I want my family to see our need for relationship with God and the provision of Jesus Christ that makes a way possible for us to once again walk with God. This passage shows us the reconciliation we so desperately need.
4. Matthew 22:34-40 This list would not be complete without a reference to the standard of living that God expects. Jesus summarizes the law in what He calls the "greatest" commandments. He says that "all the Law and the Prophets" hang on these two commands.
The most important pursuit for my family is to know and remember that we are to love God completely above all else. God, who loves us more than all of His creation, asks us to return that love and devotion back to Him.
The second commandment is to love your neighbor as yourself. After committing our lives to Christ, our second mission must be declaring that same love to other people. Love God and love others, in word and deed.
5. Acts 1:6-11 In this passage Jesus first gives a promise of His return. The disciples ask if this was the time that Jesus would restore the kingdom on earth. His answer must have caught them off guard. It was not for them to know. Only the Father has the authority of the times and the seasons. The passage ends with a promise that Jesus will return one day.
Next, Jesus promises the coming of the Holy Spirit. The disciples would no longer walk with Jesus on the earth, but God would still be with them through the guidance of the Holy Spirit.
Finally, Jesus commissions His disciples to be His witnesses throughout all the earth. The disciples were meant to spread the love of God and news of Jesus to all nations. And the same applies to us today. The gospel was not intended to be kept for ourselves but to be shared with all. Because of this passage, my family now has a mission.
These five passages portray the creation by God, the fall of man, the reconciliation through Jesus Christ, our mission on earth, and the hope that Jesus will return. I want my family to build our values upon these truths.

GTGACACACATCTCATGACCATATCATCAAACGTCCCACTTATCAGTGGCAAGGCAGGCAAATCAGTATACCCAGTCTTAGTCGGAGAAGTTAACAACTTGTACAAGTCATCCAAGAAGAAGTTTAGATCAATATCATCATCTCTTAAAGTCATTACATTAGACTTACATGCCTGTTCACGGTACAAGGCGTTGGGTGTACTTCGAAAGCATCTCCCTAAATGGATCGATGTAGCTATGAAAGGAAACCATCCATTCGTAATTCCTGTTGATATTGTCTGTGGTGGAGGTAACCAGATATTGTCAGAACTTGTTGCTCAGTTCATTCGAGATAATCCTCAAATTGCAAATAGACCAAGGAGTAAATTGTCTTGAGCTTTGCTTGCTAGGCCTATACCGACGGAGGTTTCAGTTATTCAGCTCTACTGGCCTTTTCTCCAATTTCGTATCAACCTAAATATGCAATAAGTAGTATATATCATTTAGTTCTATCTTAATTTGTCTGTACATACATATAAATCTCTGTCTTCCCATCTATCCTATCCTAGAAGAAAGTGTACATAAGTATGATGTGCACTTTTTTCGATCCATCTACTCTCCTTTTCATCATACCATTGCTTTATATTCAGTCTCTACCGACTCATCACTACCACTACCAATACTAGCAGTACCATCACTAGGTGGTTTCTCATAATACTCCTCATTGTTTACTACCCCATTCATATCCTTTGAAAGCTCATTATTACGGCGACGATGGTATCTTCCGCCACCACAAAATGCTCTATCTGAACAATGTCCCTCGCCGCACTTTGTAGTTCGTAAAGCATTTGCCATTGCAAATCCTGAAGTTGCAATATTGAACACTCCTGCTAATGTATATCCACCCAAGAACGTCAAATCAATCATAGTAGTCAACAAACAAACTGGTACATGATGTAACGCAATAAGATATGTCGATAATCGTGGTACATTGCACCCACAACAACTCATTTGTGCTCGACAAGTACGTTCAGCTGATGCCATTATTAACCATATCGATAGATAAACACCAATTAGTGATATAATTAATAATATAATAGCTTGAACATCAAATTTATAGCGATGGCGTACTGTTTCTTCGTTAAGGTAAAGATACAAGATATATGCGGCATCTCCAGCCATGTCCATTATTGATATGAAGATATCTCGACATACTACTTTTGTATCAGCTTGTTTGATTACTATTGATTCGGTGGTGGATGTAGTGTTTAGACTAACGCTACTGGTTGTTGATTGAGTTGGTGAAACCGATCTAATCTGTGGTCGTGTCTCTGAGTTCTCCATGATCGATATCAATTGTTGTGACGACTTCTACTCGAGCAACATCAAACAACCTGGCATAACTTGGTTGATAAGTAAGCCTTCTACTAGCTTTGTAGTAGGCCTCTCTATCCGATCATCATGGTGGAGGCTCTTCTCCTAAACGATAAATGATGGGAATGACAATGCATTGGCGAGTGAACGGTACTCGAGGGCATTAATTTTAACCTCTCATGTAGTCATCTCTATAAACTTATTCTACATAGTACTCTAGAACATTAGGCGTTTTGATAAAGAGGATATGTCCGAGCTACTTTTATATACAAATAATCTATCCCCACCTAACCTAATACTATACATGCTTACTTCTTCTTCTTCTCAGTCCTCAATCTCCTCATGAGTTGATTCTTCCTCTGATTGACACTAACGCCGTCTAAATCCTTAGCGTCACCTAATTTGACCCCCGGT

Incorporating scriptural truth into family situations is not difficult. For example, I set a goal to spend one week on each passage with my family. Through the course of each week we spent time talking about the passage, reflecting on its truth, and memorizing at age-appropriate levels. A great time to do this is at the dinner table.
Another great way to reinforce the truth of your family's most important passages is by reading the Bible together. Our family finishes most every day by reading the Scriptures just before bed. The Big Picture Story Bible and The Jesus Storybook Bible are great books to read with young children. They carry the major themes of Scripture throughout the narrative. It is easy then to talk about how our family's five important passages play into each story of the Bible. We started reading The Big Picture Storybook with Isaac around his first birthday.
There is also a great option if your family enjoys watching videos. Phil Vischer, the creator of VeggieTales, created another series called "What's in the Bible?" These videos walk through the entire narrative of the Bible, from Genesis to Revelation. You can then weave your family's key passages into the stories as you watch. Our job as parents is to help our kids see the bigger picture of Scripture. This is a fun and creative way to teach the Bible in your home.
It is important to know the purpose of Scripture, and to know the story that God has communicated with us. My prayer is that we never become so calloused by the accessibility of the Bible that we miss the depth of it, even if we never end up in a world like that depicted in The Book of Eli.
What five passages would you choose for your family?